11. Rob on October 21, 2006 at 11:01 am

    Mark, care to post something briefly on the “Lost Doctrines” you mention?

  12. Jonathan Green on October 22, 2006 at 9:06 am

    Don’t miss Mark Butler’s thoughts tying together correlation and isoglosses. I’ll have to think about it and respond next week.

  13. Mark Butler on October 22, 2006 at 11:05 am

    Thanks for the link, Jonathan. I appreciate it.

  14. Adam Greenwood on October 30, 2006 at 9:50 am

    The difference between religious ‘isoglosses’ and real isoglosses is that you’ll also have various ‘isoglosses’ about which isoglosses matter.

  15. Adam Greenwood on October 30, 2006 at 9:51 am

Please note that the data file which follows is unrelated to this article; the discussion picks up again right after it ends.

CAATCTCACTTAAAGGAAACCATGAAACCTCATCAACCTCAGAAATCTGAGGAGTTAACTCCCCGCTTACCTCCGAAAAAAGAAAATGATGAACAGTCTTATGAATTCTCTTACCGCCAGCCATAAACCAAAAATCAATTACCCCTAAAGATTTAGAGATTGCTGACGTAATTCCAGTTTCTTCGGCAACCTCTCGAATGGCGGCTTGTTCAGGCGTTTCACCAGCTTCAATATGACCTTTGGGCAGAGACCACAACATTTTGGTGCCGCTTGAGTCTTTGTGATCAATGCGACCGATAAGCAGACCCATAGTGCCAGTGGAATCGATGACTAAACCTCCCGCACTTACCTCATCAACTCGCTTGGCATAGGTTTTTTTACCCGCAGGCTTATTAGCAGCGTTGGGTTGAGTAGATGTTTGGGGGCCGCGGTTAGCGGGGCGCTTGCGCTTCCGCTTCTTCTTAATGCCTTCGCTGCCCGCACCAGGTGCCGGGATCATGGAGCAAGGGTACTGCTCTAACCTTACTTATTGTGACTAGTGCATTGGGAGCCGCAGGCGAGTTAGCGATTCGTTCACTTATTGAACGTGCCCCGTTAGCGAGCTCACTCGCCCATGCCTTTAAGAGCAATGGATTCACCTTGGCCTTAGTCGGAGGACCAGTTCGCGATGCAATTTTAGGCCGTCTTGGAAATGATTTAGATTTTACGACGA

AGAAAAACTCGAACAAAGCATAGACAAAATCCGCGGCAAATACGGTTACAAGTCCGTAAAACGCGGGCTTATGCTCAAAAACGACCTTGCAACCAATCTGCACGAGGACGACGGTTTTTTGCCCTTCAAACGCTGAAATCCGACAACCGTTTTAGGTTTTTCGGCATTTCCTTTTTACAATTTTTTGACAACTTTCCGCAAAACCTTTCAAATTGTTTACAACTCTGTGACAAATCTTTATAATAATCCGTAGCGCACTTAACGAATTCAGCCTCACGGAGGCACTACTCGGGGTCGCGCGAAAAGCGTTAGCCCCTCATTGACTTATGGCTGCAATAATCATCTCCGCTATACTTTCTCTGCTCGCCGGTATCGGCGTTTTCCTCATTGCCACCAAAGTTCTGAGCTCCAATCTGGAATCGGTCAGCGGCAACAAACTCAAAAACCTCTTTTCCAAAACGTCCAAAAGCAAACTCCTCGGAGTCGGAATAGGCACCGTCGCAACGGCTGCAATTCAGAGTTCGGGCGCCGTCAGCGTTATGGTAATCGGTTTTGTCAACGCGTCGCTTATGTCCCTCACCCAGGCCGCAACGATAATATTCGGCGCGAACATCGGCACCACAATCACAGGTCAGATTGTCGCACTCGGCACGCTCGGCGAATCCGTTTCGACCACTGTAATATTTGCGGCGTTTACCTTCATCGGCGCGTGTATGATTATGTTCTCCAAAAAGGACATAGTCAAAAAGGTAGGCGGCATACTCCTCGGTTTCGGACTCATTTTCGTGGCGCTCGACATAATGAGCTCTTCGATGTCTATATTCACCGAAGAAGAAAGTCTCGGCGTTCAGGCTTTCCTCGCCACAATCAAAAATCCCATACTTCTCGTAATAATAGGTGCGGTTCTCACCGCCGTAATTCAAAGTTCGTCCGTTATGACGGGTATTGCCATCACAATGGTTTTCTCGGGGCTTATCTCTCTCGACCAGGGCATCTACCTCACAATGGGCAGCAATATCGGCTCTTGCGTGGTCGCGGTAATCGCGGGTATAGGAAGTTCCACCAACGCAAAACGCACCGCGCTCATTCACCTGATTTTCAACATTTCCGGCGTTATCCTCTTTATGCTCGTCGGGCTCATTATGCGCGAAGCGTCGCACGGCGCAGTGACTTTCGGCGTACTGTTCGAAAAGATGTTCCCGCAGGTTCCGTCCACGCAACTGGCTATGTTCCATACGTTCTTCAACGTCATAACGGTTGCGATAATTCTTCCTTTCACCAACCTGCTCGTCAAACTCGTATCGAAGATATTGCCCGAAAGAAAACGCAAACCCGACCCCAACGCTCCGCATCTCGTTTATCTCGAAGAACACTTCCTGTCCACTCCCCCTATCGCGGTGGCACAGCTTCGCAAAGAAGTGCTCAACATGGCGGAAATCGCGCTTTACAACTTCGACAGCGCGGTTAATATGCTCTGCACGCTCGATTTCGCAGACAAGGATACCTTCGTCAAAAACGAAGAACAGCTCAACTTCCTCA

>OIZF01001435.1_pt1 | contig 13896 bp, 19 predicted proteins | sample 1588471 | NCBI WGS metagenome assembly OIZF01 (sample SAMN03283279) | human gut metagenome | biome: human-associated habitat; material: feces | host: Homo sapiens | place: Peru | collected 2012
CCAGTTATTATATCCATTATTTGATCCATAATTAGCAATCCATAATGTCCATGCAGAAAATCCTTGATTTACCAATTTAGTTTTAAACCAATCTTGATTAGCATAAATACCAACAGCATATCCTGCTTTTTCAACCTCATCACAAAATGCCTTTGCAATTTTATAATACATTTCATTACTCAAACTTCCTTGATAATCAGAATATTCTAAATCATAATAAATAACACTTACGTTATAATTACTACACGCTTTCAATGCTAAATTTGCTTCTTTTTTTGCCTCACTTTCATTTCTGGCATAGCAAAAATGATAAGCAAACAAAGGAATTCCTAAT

In other words, I think its a mistake to see arguments about SSM, e.g., as mostly about whether this is a border that Mormonism needs to maintain in order to have some coherent definition.

  16. Jonathan Green on October 30, 2006 at 1:35 pm

    Well, Adam, now you’re really way over the line!

    I think it depends on what you mean by “mostly,” and I suspect I mostly agree with you. The Church takes stands on issues based on its principles. Like I said, isoglosses are about describing borders, not about explaining their origin. But if you want to think about the borders of Mormonism or attempt an explanation of rifts within it, you need tools to describe those differences. The question of which differences are felt to be constitutive is a separate issue.